The title track is a rarity, originally recorded in an orchestral version by June Christy, done here with masterfully terse suspense (and inspired, Blake takes care to mention, by the Richard Siodmak film The Spiral Staircase). Their version of The Thrill Is Gone isn’t the B.B. King classic but a song from an early talkie circa 1931, redone with icy sostenuto chords that only hint at ragtime. Deep Song – a Billie Holiday tune dating from one of her early troubled periods has voice and piano holding a rubato conversation, vividly and poignantly, a device they use to equally potent effect on the segue between The Band Played On and Goodbye Yellow Bird. Fine and Dandy and When Malindy Says are swing number deconstructed and playfully reassembled as Dave Brubeck might do. And Goodbye (which Blake learned from Jimmy Guiffre, and plays solo here) is a brightly terse reminiscence that, as is the case so much on this album, only alludes to being a requiem.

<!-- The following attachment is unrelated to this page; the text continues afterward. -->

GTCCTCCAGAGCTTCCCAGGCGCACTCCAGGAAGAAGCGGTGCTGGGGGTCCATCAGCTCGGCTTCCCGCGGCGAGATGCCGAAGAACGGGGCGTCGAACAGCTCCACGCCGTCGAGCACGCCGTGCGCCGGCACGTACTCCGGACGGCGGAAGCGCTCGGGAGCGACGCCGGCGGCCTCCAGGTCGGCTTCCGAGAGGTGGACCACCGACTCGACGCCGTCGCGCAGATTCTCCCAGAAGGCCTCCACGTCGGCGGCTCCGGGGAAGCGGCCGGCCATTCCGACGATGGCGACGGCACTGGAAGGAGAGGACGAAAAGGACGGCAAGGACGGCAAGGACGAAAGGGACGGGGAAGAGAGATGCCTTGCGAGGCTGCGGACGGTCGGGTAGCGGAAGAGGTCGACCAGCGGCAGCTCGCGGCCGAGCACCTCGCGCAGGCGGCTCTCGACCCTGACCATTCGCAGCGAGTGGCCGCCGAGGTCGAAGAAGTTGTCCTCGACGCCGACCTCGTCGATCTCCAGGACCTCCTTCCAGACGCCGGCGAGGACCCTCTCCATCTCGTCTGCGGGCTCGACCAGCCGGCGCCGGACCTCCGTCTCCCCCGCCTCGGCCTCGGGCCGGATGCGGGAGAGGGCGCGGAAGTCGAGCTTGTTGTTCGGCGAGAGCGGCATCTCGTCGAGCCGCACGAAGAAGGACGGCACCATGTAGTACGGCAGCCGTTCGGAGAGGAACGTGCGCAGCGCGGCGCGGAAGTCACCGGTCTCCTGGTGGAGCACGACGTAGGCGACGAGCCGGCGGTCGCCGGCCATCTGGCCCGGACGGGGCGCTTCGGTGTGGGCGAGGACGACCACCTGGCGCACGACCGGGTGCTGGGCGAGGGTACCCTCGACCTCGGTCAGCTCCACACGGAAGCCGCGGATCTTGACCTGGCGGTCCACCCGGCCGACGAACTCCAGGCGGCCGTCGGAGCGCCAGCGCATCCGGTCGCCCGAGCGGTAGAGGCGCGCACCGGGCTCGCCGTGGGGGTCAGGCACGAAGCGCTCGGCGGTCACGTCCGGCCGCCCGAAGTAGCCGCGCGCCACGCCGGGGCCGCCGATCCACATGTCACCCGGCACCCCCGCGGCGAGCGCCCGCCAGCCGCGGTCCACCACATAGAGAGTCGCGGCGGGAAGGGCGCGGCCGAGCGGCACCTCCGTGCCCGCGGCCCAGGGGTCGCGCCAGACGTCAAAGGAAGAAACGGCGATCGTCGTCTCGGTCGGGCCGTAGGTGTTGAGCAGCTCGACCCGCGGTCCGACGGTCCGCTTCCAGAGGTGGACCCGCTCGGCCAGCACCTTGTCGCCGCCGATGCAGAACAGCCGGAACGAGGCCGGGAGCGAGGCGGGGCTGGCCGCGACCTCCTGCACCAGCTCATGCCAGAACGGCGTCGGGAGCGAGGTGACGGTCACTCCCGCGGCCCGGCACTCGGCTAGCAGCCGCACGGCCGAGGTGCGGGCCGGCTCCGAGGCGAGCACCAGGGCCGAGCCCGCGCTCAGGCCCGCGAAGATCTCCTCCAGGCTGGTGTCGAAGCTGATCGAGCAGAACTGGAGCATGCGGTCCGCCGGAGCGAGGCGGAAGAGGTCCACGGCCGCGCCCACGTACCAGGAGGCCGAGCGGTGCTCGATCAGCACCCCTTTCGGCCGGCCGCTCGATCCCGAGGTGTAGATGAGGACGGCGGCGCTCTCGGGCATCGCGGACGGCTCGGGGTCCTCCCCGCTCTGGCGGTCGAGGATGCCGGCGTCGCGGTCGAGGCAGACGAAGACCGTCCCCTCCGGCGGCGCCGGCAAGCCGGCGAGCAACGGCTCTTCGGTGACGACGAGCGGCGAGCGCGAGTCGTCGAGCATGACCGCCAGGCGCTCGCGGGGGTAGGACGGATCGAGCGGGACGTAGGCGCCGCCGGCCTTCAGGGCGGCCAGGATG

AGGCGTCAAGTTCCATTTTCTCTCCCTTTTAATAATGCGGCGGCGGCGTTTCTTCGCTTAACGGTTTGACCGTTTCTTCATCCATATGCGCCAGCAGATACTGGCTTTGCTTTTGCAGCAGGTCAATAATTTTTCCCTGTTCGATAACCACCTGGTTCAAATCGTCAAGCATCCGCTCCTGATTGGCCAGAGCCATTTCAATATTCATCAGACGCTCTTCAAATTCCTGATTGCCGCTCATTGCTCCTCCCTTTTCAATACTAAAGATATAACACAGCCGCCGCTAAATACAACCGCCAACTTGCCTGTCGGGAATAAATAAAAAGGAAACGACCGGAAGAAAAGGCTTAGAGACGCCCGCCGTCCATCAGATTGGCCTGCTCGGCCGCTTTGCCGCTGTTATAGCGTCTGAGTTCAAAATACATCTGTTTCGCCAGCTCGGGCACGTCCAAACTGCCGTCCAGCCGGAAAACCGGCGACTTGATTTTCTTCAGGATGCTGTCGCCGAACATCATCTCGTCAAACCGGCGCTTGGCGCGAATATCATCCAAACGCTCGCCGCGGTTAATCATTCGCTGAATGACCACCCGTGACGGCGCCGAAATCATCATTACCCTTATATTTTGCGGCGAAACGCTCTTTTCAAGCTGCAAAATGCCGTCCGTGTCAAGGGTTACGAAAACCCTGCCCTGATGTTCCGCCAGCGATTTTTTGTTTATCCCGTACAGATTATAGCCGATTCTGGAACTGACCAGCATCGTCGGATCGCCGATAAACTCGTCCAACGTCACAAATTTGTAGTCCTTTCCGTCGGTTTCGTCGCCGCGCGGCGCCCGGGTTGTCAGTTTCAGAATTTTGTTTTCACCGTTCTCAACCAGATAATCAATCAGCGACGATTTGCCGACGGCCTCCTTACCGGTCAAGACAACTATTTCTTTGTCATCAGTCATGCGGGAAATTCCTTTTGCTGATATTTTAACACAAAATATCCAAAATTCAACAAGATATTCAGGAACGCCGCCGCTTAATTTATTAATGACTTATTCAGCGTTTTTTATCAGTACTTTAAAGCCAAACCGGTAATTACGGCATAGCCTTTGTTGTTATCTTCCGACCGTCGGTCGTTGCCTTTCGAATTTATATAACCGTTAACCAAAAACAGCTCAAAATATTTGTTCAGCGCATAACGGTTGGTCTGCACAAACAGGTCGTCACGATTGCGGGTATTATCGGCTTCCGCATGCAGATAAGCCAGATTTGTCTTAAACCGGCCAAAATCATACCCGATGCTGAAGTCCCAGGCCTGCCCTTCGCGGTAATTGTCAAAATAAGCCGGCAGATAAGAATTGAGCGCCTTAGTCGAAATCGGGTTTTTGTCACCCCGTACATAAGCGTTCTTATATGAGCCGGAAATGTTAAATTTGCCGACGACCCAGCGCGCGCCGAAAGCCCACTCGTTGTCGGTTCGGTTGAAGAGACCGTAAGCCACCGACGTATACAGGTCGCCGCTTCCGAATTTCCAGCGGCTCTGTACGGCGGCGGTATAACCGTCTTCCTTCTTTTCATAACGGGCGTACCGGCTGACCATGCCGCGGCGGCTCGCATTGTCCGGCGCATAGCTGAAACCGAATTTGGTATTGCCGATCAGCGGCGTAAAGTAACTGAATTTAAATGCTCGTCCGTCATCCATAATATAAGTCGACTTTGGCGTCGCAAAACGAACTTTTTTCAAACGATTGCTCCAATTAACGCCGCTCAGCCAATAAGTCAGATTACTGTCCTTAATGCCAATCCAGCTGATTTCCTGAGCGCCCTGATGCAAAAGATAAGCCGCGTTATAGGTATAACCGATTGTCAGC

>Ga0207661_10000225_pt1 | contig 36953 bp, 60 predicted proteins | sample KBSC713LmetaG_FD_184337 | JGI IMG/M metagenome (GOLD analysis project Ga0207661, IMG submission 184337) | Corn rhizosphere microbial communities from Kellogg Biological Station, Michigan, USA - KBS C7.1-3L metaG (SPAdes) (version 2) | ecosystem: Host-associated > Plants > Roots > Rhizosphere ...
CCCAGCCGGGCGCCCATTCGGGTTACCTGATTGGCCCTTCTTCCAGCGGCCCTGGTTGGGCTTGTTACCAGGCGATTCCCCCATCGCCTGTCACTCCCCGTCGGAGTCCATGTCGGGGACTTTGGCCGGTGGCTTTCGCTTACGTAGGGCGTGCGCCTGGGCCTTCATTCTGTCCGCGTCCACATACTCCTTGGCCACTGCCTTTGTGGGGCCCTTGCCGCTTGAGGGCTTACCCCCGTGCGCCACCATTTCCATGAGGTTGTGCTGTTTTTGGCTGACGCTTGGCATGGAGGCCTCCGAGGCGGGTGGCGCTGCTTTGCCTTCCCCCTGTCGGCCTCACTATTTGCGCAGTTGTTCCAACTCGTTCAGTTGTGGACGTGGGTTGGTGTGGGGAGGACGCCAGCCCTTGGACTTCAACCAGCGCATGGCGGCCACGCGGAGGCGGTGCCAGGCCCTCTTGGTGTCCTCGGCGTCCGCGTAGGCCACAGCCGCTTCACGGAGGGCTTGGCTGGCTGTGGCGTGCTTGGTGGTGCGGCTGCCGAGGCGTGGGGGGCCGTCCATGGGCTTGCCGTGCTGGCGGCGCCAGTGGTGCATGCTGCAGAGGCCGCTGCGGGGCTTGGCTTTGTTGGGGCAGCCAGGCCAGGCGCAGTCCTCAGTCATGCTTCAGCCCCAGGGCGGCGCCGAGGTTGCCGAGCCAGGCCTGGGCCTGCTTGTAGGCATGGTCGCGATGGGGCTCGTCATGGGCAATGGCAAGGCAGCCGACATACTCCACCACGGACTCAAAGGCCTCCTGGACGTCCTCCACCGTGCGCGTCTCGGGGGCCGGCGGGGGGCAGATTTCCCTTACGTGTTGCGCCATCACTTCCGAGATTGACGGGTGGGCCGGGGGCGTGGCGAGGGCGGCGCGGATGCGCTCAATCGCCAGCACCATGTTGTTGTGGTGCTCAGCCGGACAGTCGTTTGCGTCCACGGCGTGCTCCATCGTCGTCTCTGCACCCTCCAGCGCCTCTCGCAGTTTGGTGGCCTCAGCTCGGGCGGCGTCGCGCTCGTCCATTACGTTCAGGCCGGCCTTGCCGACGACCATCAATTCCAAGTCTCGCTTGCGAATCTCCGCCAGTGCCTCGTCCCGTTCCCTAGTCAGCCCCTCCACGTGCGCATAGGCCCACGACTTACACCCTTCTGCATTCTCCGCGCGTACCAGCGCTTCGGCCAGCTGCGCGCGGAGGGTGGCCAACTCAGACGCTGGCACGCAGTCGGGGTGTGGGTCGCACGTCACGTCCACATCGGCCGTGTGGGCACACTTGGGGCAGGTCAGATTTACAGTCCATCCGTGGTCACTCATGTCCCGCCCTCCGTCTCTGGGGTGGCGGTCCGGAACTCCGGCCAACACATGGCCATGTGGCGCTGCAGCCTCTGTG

Correa uses Una Matica de Ruda as a showcase for unbridled, imploring, Middle Eastern-tinged a-cappella intensity. By contrast, she delivers Max Roach’s Mendacity – a favorite of Blake’s – with a bitter cynicism rather than trying to match the abrasiveness of the original political broadside. And she does Jon Hendricks’ Social Call with an off-guard woundedness that does justice to the version popularized by Betty Carter. Intense and cerebral yet unselfconsciously raw and soulful, this album – and this collaboration – will resonate with anyone who appreciates those qualities, beyond the jazz idiom where these two artists are typically pigeonholed, for better or worse.

July 20, 2010 Posted by | avant garde music, jazz, Music, music, concert, review, Reviews | , , , , , , , , , , , , , , , , , , , , , , , , , , , , | Leave a comment

The Jamie Begian Big Band Grins and Pushes the Envelope